Karan B, Erbay G, Koc Z, et al. Utility of diffusion-weighted MRI to detect changes in liver diffusion in benign and malignant distal bile duct obstruction: the influence of choice of b-values. Can Assoc Radiol J. 2016;67(4):395–401. https://doi.org/10.1016/j.carj.2016.03.006.

    Article  PubMed  Google Scholar 

  15. 15.

    Taouli B, Vilgrain V, Dumont E, et al. Evaluation of liver diffusion isotropy and characterization of focal hepatic lesions with two single-shot echo-planar MR imaging sequences: prospective study in 66 patients. Radiology. 2003;226(1):71–8. https://doi.org/10.1148/radiol.2261011904.

    Article  PubMed  Google Scholar 

  16. 16.

    Lee NK, Kim S, Kim DU, et al. Diffusion-weighted magnetic resonance imaging for non-neoplastic conditions in the hepatobiliary and pancreatic regions: pearls and potential pitfalls in imaging interpretation. Abdom Imaging. 2015;40(3):643–62. https://doi.org/10.1007/s00261-014-0235-5.

    Article  PubMed  Google Scholar 

  17. 17.

    Kudo M, Matsui O, Izumi N, et al. JSH consensus-based clinical practice guidelines for the management of hepatocellular carcinoma: 2014 update by the liver Cancer Study Group of Japan. Liver Cancer. 2014;3(3–4):458–68. https://doi.org/10.1159/000343875.

    Article  PubMed  PubMed Central  Google Scholar 

  18. 18.

    European Association for the Study of the Liver, European Organisation for Research and Treatment of Cancer. EASL-EORTC clinical practice guidelines: management of hepatocellular carcinoma. J Hepatol. 2012;56(4):908–43. https://doi.org/10.1016/j.jhep.2011.12.001.

    Article  Google Scholar 

  19. 19.

    Hardie AD, Naik M, Hecht EM, et al. Diagnosis of liver metastases: value of diffusion-weighted MRI compared with gadolinium-enhanced MRI. Eur Radiol. 2010;20(6):1431–41. https://doi.org/10.1007/s00330-009-1695-9.

    Article  PubMed  Google Scholar 

  20. 20.

    Taouli B, Koh DM. Diffusion-weighted MR imaging of the liver. Radiology. 2010;254(1):47–66. https://doi.org/10.1148/radiol.09090021.

    Article  PubMed  Google Scholar 

  21. 21.

    Galea N, Cantisani V, Taouli B. Liver lesion detection and characterization: role of diffusion-weighted imaging. J Magn Reson Imaging. 2013;37(6):1260–76. https://doi.org/10.1002/jmri.23947.

    Article  PubMed  Google Scholar 

  22. 22.

    Koh DM, Collins DJ. Diffusion-weighted MRI in the body: applications and challenges in oncology. AJR Am J Roentgenol. 2007;188(6):1622–35. https://doi.org/10.2214/AJR.06.1403.

    Article  PubMed  Google Scholar 

  23. 23.

    Saito K, Tajima Y, Harada TL. Diffusion-weighted imaging of the liver: current applications. World J Radiol. 2016;8(11):857–67. https://doi.org/10.4329/wjr.v8.i11.857.

    Article  PubMed  PubMed Central  Google Scholar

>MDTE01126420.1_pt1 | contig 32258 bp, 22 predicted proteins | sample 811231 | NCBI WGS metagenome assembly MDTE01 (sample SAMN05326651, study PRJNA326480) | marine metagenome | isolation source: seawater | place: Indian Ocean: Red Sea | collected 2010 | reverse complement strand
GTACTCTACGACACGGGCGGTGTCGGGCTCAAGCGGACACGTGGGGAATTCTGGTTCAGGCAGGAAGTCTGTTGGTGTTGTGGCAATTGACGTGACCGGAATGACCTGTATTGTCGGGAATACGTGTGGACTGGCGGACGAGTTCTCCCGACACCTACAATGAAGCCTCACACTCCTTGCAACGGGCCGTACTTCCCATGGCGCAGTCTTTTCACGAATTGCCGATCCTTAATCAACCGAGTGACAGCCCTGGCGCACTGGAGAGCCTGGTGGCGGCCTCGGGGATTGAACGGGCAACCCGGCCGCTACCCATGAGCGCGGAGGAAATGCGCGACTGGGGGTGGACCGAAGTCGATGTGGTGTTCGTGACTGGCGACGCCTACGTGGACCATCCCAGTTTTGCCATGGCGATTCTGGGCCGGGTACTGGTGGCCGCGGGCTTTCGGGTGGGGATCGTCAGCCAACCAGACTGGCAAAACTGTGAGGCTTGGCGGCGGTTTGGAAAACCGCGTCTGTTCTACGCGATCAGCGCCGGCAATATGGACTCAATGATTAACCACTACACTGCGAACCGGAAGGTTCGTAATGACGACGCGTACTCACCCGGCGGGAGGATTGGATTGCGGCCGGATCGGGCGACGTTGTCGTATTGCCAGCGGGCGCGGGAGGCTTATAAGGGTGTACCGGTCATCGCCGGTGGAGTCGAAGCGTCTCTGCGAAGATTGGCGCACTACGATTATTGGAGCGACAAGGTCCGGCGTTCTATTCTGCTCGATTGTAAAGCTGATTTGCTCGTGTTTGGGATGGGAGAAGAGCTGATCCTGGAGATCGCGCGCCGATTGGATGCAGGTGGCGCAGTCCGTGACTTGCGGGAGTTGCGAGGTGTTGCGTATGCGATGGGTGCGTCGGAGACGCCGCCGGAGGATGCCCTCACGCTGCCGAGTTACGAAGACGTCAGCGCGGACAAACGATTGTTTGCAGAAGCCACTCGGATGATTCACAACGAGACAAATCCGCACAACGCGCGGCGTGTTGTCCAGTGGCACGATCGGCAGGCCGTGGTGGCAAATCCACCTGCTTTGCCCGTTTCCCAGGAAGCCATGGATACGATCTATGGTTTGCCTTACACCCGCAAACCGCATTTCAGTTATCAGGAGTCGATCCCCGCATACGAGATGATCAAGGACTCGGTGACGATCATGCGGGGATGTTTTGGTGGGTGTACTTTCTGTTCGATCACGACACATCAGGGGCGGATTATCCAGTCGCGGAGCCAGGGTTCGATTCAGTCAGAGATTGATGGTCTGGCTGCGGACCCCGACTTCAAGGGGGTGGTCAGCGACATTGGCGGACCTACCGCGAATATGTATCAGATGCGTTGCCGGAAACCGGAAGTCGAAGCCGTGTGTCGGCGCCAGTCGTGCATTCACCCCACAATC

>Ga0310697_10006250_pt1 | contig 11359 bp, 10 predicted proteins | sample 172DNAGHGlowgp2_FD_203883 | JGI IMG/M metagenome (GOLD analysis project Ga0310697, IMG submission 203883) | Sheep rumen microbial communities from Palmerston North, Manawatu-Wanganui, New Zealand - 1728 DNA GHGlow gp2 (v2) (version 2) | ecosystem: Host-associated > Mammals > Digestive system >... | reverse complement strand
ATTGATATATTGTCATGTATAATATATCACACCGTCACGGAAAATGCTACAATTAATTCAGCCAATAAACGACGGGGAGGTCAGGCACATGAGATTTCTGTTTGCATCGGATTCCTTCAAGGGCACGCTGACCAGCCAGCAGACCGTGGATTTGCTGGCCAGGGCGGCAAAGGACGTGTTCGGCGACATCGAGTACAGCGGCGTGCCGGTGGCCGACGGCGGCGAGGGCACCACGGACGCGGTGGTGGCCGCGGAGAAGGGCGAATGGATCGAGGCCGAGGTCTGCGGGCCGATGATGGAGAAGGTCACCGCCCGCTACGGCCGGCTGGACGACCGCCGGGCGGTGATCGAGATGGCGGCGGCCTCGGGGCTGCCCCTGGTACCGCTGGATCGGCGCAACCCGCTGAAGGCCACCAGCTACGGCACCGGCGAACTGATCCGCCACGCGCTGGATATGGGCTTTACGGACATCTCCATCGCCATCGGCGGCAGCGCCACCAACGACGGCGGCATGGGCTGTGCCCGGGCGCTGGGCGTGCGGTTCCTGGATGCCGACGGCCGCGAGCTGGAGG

24. 24.

    Sasaki M, Yamada K, Watanabe Y, et al. Variability in absolute apparent diffusion coefficient values across different platforms may be substantial: a multivendor, multi-institutional comparison study. Radiology. 2008;249(2):624–30. https://doi.org/10.1148/radiol.2492071681.

    Article  PubMed  Google Scholar 

  25. 25.

    Parsai A, Zerizer I, Roche O, et al. Assessment of diffusion-weighted imaging for characterizing focal liver lesions. Clin Imaging. 2015;39(2):278–84. https://doi.org/10.1016/j.clinimag.2014.09.016.

    Article  PubMed  Google Scholar 

  26. 26.

    Thoeny HC, De Keyzer F. Extracranial applications of diffusion-weighted magnetic resonance imaging. Eur Radiol. 2007;17(6):1385–93. https://doi.org/10.1007/s00330-006-0547-0.

    Article  PubMed  Google Scholar 

  27. 27.

    Li X, Zhang K, Shi Y, et al. Correlations between the minimum and mean apparent diffusion coefficient values of hepatocellular carcinoma and tumor grade. J Magn Reson Imaging. 2016;44(6):1442–7. https://doi.org/10.1002/jmri.25323.

    Article  PubMed  Google Scholar 

  28. 28.

    Le Moigne F, Boussel L, Haquin A, et al. Grading of small hepatocellular carcinomas (≤2 cm): correlation between histology, T2 and diffusion-weighted imaging. Br J Radiol. 2014;87(141):20130763. https://doi.org/10.1259/bjr.20130763.

    Article  PubMed  PubMed Central  Google Scholar 

Download references

Funding

This study was supported by National Natural Science Foundation of China (No. 81771785). The funders had no role in research design, data collection and analysis, decision to publish or preparation of the manuscript.

Author information

Affiliations

Authors

Corresponding author

Correspondence to Huiyi Ye.

Ethics declarations

Conflict of interest

The authors declare that they have no conflict of interest.

Ethical approval

All procedures performed in studies involving human participants were in accordance with the ethical standards of the institutional and/or national research committee and with the 1964 Helsinki declaration and its later amendments or comparable ethical standards.

Additional information

Publisher's Note

Springer Nature remains neutral with regard to jurisdictional claims in published maps and institutional affiliations.

Rights and permissions

Reprints and Permissions

About this article

Verify currency and authenticity via CrossMark

Cite this article

Zhang, H., Sheng, F., Pan, J. et al. High signal liver focal lesions on DWI: the differential diagnostic value of morphological characteristics and ADC value. Chin J Acad Radiol (2021). https://doi.org/10.1007/s42058-021-00052-8

Download citation

Keywords

  • Liver lesion
  • Diffusion-weighted imaging
  • DWI
  • Magnetic resonance imaging
  • MRI
  • Morphological characteristics